“The Chinese government has clearly demonstrated its willingness to rein in or in some cases shut down the operations of foreign companies in the country if they openly defy the government or even engage in perceived or indirect insults,” Cornell Prasad said.

A week ago, the Hong Kong government granted Dimon an exemption to visit the Chinese-controlled financial center without the need for quarantine.

City visitors from most countries have to stay in hotel quarantine for two to three weeks at their own expense.

He stayed in Hong Kong for 32 hours after arriving by private jet.

Powerful duo: Damon with his wife Judy, described by classmate Jeffrey Immelt - who later became president of General Electric - as 'by far the best-looking, sexiest and smartest girl in the class'

Powerful duo: Damon with his wife Judy, described by classmate Jeffrey Immelt – who later became president of General Electric – as ‘by far the best-looking, sexiest and smartest girl in the class’

Damon has been seen – so far at least – as almost untouchable.

He served 16 years as the bank’s CEO, surviving the financial crisis and making JP Morgan the top performer on Wall Street.

His popularity in China betrays self-confidence – and indeed arrogance – in stark contrast to his British rival, HSBC, which has been accused of “blinding” to Beijing.

There is little sign of his willingness to step down. Despite turning 65, it is understood he wants to stay for another five years, telling Fox Business over the summer: “I won’t play golf and smell flowers.”

He survived throat cancer and underwent emergency heart surgery at the start of the epidemic.

He has outdone other giants who led their banks into the financial crisis, including Goldman Sachs chairman Lloyd Blankfein.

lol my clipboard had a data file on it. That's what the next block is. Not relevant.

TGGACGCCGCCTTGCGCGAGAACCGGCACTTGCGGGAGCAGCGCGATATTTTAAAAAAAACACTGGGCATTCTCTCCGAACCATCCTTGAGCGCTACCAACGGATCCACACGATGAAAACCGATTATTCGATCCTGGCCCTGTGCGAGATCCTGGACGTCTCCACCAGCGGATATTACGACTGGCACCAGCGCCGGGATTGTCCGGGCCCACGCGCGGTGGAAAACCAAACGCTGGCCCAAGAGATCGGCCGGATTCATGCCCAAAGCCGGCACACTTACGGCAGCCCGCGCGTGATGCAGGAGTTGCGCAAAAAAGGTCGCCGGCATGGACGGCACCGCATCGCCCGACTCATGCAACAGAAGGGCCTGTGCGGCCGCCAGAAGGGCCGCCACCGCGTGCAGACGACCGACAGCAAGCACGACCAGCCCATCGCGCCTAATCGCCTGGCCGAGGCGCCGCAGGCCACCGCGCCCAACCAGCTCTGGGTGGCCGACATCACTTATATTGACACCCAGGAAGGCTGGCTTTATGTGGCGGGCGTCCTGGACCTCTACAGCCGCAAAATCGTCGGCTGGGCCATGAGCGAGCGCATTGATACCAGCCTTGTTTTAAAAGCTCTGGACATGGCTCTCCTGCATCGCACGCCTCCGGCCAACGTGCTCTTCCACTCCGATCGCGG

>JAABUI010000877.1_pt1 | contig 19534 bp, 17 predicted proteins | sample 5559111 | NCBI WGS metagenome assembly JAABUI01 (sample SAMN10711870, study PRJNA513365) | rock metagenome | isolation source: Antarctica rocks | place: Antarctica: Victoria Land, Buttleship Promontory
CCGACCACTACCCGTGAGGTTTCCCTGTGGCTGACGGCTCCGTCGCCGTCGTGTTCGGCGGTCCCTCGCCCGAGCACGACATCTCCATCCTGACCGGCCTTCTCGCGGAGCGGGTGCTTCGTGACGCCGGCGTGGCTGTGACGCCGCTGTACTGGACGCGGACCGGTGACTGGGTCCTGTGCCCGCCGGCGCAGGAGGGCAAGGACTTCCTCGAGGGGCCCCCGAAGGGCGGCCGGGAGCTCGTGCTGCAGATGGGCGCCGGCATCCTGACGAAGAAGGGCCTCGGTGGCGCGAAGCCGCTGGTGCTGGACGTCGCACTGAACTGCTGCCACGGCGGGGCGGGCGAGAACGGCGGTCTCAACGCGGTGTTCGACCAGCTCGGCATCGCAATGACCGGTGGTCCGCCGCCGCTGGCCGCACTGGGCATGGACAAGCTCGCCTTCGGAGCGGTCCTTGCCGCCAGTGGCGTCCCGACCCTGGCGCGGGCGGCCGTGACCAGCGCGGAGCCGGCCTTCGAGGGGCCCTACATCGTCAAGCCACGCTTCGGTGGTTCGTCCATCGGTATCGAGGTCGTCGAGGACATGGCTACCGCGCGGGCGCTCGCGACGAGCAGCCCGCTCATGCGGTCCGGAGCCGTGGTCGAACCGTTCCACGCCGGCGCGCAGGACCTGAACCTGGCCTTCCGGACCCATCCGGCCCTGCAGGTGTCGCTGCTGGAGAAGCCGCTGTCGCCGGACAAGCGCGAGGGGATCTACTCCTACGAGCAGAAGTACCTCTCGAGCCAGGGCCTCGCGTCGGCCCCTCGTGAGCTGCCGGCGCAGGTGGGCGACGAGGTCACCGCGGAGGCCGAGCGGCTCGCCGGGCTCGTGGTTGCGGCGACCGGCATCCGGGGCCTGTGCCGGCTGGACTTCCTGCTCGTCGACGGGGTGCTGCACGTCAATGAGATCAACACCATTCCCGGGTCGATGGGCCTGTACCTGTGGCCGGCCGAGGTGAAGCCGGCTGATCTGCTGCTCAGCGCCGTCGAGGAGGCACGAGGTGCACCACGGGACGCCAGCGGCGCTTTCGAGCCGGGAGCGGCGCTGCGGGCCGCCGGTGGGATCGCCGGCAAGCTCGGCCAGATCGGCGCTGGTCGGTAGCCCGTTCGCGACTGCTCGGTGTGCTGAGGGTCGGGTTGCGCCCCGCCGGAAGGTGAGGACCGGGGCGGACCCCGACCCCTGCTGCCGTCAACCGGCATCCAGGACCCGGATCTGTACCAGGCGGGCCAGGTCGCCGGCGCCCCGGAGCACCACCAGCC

Damon’s success is due to his sheer energy, and while he has a good sense of humor, this can quickly turn into a violent temper.

He gets up at 5 a.m. and is fully informed and in the office by 7.30 a.m., though he supposedly cut back on running and tennis.

He appears at the events alongside his wife, Judy, whom we acquired at Harvard and is described by classmate Jeffrey Immelt – who later became president of General Electric – as ‘the best-looking, sexiest, and smartest girl in the class’.

He is said to remember the names of every young man he meets but also has a list of those he owes favors to. He was never afraid to speak out and was even willing to clash openly with heads of state.

In 2011 he asked French President Nicolas Sarkozy to persuade the G-20 to avoid “excessive regulation” of banks.

But Sarkozy saw the red and launched an attack on bankers, saying that during the financial crisis they had taken steps that “defy common sense” and affected millions of people.

Unsurprisingly, Damon’s time at JPMorgan made him a very wealthy man. Last year, he earned £24m, which is the same as his wages in 2019.

But a big stain on his notebook was the 2012 London Whale scandal, which led to a Canary Wharf banker at JP Morgan losing a whopping £4.2 billion.

Dimon attends a lunch in honor of French President Emmanuel Macron at the State Department in Washington, April 24, 2018

Dimon attends a lunch in honor of French President Emmanuel Macron at the State Department in Washington, April 24, 2018

Damon initially dismissed the story as “a storm in a teapot,” which he soon regretted.

Later, he was more remorseful, describing the deals as “flawed, complex, poorly reviewed, poorly executed, and poorly monitored.” The bank eventually paid more than £1 billion in fines to settle US and UK regulatory investigations into the matter.

For a while, Dimon’s rock star status was under threat as regulators questioned whether banks were unable to control their employees after the financial crisis and whether bankers were still addicted to risk.

But if competitors think it’s Damon’s end, they’re wrong.

He knows how to retain power and has either fired or sidelined potential successors, including Bill Winters, who took over management of Standard Chartered, and Jes Staley, who went to Barclays.

However, question marks have grown over whether Damon could really last for another five years.

There has been grumbling that British banker Marian Lake, a University of Reading graduate and single mother of three, is close to taking the title.

Lake is responsible for managing the consumer lending arm of JPMorgan.

If Lake succeeds in achieving this, it will become the second major British CEO on Wall Street with Scottish-born Jane Fraser led by Citigroup. But for now, just like the Chinese Communist Party, Dimon appears well established.